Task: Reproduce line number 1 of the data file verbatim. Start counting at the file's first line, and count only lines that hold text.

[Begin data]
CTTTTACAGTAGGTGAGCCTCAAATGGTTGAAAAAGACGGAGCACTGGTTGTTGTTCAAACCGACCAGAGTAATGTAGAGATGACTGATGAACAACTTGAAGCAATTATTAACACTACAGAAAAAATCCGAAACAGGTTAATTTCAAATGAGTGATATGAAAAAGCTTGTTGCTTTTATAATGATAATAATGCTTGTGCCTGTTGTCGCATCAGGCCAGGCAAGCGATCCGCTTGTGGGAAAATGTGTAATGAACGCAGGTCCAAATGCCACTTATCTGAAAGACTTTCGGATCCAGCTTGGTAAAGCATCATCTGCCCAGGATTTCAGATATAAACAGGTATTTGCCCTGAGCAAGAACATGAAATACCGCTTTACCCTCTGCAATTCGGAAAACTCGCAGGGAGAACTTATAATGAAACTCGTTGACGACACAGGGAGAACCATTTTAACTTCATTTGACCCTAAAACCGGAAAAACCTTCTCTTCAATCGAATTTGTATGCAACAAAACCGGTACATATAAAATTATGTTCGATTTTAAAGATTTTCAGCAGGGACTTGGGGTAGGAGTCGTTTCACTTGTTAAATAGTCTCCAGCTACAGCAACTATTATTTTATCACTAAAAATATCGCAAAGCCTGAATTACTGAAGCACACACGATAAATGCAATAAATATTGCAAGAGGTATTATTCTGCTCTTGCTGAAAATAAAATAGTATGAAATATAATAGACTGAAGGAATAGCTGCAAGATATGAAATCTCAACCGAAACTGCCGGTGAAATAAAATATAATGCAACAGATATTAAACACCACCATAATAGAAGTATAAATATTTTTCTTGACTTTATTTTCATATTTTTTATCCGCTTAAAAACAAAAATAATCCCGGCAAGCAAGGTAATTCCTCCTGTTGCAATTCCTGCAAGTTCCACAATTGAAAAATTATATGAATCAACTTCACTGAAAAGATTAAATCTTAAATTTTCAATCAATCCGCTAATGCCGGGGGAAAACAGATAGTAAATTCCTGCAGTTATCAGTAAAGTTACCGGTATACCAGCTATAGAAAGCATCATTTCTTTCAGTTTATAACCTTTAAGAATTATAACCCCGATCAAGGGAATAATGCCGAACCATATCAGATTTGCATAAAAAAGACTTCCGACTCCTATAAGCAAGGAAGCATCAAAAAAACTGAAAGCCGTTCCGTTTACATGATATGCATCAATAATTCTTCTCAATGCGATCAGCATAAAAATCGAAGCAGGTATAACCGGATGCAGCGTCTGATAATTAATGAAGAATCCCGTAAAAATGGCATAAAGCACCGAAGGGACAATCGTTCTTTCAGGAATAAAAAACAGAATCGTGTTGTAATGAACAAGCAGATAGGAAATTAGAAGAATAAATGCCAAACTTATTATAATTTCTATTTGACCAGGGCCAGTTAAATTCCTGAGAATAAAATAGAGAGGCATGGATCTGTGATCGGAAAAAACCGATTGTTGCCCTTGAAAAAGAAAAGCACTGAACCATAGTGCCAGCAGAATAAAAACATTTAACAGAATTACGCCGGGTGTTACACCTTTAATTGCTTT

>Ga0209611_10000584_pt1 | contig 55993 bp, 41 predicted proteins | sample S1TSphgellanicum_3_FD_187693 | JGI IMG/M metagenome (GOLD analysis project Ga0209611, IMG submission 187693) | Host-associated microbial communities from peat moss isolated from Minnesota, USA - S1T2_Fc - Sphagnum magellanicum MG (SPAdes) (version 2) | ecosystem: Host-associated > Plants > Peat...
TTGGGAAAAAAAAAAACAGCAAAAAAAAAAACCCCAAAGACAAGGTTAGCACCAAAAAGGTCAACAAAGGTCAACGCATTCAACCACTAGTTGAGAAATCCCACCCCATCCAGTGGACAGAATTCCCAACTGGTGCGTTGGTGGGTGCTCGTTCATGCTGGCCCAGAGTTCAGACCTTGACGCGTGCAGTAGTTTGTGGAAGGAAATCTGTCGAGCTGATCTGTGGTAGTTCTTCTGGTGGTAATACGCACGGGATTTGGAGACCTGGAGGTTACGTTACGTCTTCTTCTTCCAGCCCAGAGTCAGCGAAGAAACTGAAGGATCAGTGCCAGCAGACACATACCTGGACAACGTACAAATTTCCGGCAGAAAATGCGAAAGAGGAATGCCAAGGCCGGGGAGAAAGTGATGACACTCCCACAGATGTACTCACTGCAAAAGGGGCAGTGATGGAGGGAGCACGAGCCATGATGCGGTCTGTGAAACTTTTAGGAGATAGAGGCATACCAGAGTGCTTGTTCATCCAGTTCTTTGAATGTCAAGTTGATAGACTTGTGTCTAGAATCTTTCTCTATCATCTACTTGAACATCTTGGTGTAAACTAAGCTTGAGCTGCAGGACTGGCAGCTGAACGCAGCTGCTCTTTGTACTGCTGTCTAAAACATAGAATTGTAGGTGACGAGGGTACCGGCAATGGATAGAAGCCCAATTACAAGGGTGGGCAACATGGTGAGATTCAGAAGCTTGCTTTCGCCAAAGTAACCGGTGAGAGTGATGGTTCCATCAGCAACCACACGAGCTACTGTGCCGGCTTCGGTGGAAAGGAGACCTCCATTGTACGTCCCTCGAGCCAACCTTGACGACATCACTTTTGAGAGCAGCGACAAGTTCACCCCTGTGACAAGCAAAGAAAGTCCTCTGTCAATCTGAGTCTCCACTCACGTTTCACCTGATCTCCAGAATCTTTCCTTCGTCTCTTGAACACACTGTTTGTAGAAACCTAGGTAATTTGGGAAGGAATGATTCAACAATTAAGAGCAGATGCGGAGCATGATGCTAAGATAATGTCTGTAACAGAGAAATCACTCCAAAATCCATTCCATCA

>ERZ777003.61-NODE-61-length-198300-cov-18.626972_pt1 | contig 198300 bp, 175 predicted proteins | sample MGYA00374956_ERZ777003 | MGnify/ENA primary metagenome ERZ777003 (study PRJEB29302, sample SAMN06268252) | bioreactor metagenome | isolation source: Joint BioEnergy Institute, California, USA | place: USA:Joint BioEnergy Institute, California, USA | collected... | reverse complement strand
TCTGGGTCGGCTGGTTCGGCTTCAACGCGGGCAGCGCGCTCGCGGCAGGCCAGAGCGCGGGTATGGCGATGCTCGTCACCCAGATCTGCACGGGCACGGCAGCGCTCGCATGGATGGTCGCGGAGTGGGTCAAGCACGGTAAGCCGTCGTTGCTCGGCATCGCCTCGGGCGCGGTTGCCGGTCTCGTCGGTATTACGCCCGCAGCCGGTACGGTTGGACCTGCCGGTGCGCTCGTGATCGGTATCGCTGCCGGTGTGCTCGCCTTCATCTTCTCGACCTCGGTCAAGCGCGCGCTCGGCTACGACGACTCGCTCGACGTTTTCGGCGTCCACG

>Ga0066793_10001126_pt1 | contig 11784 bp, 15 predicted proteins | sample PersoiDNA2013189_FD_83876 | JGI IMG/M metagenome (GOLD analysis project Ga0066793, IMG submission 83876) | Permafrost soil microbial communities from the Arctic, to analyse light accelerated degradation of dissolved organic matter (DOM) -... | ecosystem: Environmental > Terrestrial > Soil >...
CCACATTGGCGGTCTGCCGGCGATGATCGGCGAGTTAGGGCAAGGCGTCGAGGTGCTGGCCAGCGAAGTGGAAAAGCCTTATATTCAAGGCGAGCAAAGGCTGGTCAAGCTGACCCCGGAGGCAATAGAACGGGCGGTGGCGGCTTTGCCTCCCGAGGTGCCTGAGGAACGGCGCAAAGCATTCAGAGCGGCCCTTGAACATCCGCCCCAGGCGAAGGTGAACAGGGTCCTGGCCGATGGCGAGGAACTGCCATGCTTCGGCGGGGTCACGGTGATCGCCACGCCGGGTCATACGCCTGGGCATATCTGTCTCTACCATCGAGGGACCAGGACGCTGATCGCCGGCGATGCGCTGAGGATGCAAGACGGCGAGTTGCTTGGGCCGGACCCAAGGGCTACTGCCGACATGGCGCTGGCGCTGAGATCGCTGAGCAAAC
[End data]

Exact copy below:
CTTTTACAGTAGGTGAGCCTCAAATGGTTGAAAAAGACGGAGCACTGGTTGTTGTTCAAACCGACCAGAGTAATGTAGAGATGACTGATGAACAACTTGAAGCAATTATTAACACTACAGAAAAAATCCGAAACAGGTTAATTTCAAATGAGTGATATGAAAAAGCTTGTTGCTTTTATAATGATAATAATGCTTGTGCCTGTTGTCGCATCAGGCCAGGCAAGCGATCCGCTTGTGGGAAAATGTGTAATGAACGCAGGTCCAAATGCCACTTATCTGAAAGACTTTCGGATCCAGCTTGGTAAAGCATCATCTGCCCAGGATTTCAGATATAAACAGGTATTTGCCCTGAGCAAGAACATGAAATACCGCTTTACCCTCTGCAATTCGGAAAACTCGCAGGGAGAACTTATAATGAAACTCGTTGACGACACAGGGAGAACCATTTTAACTTCATTTGACCCTAAAACCGGAAAAACCTTCTCTTCAATCGAATTTGTATGCAACAAAACCGGTACATATAAAATTATGTTCGATTTTAAAGATTTTCAGCAGGGACTTGGGGTAGGAGTCGTTTCACTTGTTAAATAGTCTCCAGCTACAGCAACTATTATTTTATCACTAAAAATATCGCAAAGCCTGAATTACTGAAGCACACACGATAAATGCAATAAATATTGCAAGAGGTATTATTCTGCTCTTGCTGAAAATAAAATAGTATGAAATATAATAGACTGAAGGAATAGCTGCAAGATATGAAATCTCAACCGAAACTGCCGGTGAAATAAAATATAATGCAACAGATATTAAACACCACCATAATAGAAGTATAAATATTTTTCTTGACTTTATTTTCATATTTTTTATCCGCTTAAAAACAAAAATAATCCCGGCAAGCAAGGTAATTCCTCCTGTTGCAATTCCTGCAAGTTCCACAATTGAAAAATTATATGAATCAACTTCACTGAAAAGATTAAATCTTAAATTTTCAATCAATCCGCTAATGCCGGGGGAAAACAGATAGTAAATTCCTGCAGTTATCAGTAAAGTTACCGGTATACCAGCTATAGAAAGCATCATTTCTTTCAGTTTATAACCTTTAAGAATTATAACCCCGATCAAGGGAATAATGCCGAACCATATCAGATTTGCATAAAAAAGACTTCCGACTCCTATAAGCAAGGAAGCATCAAAAAAACTGAAAGCCGTTCCGTTTACATGATATGCATCAATAATTCTTCTCAATGCGATCAGCATAAAAATCGAAGCAGGTATAACCGGATGCAGCGTCTGATAATTAATGAAGAATCCCGTAAAAATGGCATAAAGCACCGAAGGGACAATCGTTCTTTCAGGAATAAAAAACAGAATCGTGTTGTAATGAACAAGCAGATAGGAAATTAGAAGAATAAATGCCAAACTTATTATAATTTCTATTTGACCAGGGCCAGTTAAATTCCTGAGAATAAAATAGAGAGGCATGGATCTGTGATCGGAAAAAACCGATTGTTGCCCTTGAAAAAGAAAAGCACTGAACCATAGTGCCAGCAGAATAAAAACATTTAACAGAATTACGCCGGGTGTTACACCTTTAATTGCTTT